Wednesday, January 29, 2014

Illinois makes wine

The excellent website Appellation America notes that Illinois now has its first AVA, that is, its first official American Viticultural Area. AVAs correspond in definition to the much older appellations of European wine-making countries, such as Bordeaux, Chianti, or Rioja: they are both a region where grapes are grown and wine made, and, more specifically, a set of climatic and/or soil conditions in that region, which should and do give the grapes and the wines produced there specific characteristics. The United States has 188 Viticultural Areas, and Canada 21 (called DVAs, or Designated Viticultural Areas).
Illinois' premier AVA is Shawnee Hills, south of Carbondale.

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There are nine vineyards in the area. If you read the full post on Shawnee Hills, you will see that the winemakers anticipate "a potential" for vitis vinifera grapes in the future. One man mentions chardonnay and cabernet franc in particular. But if vinifera only has potential, what are they growing and making wine with now?
They are growing varieties like Seyval Blanc, Chardonel (both white), and Chambourcin (red). All seem to be hybrids, produced by crossing Old World, vinifera varieties, albeit non-noble ones, either with one another or with native American vitis labrusca grapes.
How will the wines taste? Your palate is the best judge. The problem with labrusca varieties, though perhaps not with vinifera blending hybrids, is that they produce wines of grape jelly-like uniformity and sweetness. For some reason, this recognizable --I would call it Manischevitz -- taste of New World wines has for years been described as "foxy." Some authorities say that this bizarre descriptor comes from the fine, white hairs on the underside of labrusca grape leaves, which resemble fox fur. Some counter that foxy comes from the French queue de renard, fox's tail, which is what Frenchmen said when they first tasted New World wine (it doesn't sound as if it was a compliment, although a nice barnyard aroma in a fine wine can be).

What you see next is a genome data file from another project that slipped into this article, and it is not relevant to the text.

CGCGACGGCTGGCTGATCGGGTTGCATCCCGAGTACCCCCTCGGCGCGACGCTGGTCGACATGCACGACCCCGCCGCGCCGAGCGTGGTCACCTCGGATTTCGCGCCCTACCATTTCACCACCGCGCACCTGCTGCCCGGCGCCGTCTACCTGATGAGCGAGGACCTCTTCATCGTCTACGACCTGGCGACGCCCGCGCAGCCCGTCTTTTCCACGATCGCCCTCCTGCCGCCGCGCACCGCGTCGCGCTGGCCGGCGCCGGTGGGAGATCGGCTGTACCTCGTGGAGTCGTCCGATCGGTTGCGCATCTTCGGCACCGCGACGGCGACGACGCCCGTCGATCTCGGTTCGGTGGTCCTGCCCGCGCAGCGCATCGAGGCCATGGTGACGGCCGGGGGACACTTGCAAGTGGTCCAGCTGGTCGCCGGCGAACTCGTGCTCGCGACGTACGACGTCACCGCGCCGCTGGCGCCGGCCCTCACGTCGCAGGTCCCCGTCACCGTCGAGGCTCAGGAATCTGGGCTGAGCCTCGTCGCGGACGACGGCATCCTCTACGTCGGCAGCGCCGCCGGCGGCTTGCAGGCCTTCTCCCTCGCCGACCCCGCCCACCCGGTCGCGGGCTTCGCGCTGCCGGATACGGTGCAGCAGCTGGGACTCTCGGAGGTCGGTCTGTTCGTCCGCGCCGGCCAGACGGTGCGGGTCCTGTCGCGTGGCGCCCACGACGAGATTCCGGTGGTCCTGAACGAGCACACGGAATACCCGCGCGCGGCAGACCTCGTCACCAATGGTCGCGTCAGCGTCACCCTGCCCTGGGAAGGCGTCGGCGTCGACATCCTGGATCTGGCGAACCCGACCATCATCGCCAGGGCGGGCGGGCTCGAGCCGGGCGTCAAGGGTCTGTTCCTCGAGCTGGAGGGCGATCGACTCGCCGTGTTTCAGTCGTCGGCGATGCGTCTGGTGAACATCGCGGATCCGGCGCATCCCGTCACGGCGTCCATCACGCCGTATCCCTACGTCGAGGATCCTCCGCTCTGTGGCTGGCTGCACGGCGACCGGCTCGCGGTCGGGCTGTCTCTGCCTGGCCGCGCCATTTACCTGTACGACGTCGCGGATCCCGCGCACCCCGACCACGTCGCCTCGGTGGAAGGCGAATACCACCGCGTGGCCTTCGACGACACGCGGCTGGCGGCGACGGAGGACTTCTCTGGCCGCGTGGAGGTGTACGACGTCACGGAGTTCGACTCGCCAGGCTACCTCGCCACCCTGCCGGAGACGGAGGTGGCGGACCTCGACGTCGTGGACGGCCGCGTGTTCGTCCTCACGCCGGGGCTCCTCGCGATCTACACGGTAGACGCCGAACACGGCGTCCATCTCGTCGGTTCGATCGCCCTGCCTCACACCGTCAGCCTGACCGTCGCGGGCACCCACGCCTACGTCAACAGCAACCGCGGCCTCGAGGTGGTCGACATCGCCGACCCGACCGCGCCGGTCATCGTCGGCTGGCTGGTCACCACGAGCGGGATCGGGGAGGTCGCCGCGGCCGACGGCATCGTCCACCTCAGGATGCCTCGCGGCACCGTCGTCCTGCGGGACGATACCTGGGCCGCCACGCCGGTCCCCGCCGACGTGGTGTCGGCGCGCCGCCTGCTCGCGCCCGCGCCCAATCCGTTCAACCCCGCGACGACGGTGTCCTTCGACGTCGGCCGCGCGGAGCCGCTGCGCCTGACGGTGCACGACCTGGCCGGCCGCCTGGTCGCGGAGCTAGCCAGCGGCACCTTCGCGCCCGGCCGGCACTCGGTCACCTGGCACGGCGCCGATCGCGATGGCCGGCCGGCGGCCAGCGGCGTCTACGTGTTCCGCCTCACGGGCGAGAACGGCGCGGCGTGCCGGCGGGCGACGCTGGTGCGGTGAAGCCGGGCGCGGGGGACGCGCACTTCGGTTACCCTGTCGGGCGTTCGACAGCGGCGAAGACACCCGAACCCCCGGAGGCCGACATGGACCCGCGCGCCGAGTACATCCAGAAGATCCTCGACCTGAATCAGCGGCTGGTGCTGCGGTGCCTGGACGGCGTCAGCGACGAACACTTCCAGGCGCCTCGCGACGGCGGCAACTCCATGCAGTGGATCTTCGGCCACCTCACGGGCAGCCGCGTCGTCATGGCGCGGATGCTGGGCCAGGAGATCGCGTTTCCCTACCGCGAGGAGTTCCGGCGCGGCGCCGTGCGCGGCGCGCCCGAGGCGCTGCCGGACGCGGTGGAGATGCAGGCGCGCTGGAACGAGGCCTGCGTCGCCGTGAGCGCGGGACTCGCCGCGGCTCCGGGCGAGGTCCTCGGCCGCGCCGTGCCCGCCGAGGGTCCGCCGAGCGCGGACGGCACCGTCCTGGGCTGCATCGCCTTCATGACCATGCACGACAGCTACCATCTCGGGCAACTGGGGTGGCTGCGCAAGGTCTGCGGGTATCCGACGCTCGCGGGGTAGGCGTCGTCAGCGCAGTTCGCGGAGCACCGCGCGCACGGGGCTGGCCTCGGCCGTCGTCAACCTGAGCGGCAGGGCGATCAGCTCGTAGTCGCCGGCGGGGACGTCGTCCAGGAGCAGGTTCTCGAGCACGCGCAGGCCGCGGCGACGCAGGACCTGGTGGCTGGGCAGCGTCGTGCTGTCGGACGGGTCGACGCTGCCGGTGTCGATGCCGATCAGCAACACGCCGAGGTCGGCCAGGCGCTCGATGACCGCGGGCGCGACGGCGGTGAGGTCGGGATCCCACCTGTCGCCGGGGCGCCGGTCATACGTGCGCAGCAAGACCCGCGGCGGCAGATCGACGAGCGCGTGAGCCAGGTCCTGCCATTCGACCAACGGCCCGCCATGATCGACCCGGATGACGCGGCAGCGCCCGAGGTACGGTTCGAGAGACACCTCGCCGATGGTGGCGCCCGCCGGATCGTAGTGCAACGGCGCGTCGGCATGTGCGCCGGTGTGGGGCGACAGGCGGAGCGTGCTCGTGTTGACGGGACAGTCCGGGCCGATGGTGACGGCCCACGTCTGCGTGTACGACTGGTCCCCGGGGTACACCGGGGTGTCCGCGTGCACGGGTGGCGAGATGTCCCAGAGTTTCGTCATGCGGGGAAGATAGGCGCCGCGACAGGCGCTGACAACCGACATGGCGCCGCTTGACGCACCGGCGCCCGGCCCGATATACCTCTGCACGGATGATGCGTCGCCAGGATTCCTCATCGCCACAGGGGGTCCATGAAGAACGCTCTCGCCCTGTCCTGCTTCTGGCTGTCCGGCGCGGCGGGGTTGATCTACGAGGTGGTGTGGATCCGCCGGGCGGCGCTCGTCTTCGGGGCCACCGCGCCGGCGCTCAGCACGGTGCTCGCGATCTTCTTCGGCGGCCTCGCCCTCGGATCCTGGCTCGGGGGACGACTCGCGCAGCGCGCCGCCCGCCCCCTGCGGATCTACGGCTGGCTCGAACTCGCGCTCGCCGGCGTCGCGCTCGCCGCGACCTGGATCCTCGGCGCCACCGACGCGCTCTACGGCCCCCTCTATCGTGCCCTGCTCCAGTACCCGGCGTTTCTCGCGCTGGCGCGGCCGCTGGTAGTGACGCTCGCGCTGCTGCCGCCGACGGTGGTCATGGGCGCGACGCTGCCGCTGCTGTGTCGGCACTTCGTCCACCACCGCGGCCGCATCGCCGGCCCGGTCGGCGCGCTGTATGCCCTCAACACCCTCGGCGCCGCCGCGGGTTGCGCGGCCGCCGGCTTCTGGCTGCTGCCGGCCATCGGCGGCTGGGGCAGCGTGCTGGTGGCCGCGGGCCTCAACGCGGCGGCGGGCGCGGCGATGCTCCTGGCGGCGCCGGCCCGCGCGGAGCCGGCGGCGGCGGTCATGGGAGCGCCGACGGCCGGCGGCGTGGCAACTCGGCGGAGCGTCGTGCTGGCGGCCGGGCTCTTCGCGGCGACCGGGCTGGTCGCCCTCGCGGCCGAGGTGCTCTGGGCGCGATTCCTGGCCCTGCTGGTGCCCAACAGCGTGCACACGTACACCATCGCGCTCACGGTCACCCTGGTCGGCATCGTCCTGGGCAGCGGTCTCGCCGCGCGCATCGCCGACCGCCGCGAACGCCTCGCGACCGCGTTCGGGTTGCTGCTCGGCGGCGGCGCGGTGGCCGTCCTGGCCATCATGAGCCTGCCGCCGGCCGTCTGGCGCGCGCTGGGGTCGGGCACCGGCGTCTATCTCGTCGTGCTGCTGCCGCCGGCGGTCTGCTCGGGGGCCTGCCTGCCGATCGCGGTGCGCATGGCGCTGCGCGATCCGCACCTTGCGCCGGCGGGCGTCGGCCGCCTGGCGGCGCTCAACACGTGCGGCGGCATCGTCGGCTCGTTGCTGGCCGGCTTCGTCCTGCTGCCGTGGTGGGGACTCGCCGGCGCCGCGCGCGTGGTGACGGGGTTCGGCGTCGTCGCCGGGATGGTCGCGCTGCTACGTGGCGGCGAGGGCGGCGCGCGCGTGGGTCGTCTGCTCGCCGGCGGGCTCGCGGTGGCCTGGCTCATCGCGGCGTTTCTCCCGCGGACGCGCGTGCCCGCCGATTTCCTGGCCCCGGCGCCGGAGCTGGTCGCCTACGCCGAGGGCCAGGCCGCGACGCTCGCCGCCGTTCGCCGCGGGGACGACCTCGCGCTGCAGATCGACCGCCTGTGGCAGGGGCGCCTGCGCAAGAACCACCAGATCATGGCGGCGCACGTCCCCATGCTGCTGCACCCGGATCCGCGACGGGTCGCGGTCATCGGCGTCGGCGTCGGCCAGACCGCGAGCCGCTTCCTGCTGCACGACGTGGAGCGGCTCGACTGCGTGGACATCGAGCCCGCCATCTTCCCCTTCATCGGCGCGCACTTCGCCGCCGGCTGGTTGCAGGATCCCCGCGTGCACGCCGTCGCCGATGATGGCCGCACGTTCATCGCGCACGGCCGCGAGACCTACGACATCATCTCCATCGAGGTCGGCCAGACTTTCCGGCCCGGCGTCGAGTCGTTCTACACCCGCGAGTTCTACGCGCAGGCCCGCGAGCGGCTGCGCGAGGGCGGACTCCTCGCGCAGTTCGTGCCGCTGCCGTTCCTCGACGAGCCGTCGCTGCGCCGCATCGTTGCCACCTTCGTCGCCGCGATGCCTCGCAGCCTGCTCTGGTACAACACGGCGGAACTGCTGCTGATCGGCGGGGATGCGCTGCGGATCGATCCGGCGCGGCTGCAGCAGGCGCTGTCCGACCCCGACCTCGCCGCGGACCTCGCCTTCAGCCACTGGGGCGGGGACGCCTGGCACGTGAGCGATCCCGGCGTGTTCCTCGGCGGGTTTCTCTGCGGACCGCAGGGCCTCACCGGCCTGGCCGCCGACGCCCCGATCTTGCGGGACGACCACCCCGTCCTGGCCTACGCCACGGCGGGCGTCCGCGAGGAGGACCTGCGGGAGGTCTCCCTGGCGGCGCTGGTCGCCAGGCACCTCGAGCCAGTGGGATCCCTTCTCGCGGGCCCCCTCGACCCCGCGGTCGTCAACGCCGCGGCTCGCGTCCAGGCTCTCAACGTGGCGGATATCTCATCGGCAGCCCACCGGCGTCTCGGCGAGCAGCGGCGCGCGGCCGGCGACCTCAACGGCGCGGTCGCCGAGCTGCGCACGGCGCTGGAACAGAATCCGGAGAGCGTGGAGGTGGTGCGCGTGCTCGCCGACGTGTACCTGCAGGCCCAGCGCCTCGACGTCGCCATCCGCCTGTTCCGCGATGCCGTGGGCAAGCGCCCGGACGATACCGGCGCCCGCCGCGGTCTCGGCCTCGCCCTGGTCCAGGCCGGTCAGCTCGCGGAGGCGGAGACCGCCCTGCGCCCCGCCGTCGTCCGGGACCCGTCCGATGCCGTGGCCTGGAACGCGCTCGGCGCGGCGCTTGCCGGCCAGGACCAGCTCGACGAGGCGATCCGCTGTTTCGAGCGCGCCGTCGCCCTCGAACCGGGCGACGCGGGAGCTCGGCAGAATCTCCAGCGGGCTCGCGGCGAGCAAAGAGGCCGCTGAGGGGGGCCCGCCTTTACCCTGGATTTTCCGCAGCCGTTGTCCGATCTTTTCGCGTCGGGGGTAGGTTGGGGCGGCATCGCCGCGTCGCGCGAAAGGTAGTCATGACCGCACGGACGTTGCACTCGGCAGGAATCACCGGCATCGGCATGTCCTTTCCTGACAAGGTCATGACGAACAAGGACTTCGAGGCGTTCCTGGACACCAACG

A good example of a New World wine, made from non-vinifera grapes, would be Mount Pleasant Harvest Red. This comes from the Augusta, Missouri, AVA, which (Mount Pleasant proudly notes) was the first American AVA ever designated. It even officially predates Napa, California. It would be interesting, when you have a leisurely Saturday afternoon to while away, to try a glass of something labrusca-ish beside a glass of something vinifera, to explore the difference between "foxy" and "fine." And incidentally, labrusca grapes are not to be confused with the wine lambrusco, made from the grape of that name. Lambruscos are sparkling, sweet reds (or whites) from northern Italy; Ca' de' Medici and San Giuseppi are two producers. To me they have a strange, cooked, raisin-y taste, and I wouldn't come running for them. But perhaps I've been unduly swayed by my old friend Frank Schoonmaker, who wrote of lambrusco more than thirty years ago in his Encyclopedia of Wine, "they are Italy's best wine of this class. It is not a class likely to appeal to a real wine lover, let alone an expert."
Oh dear. One so hopes to like what is classy ....

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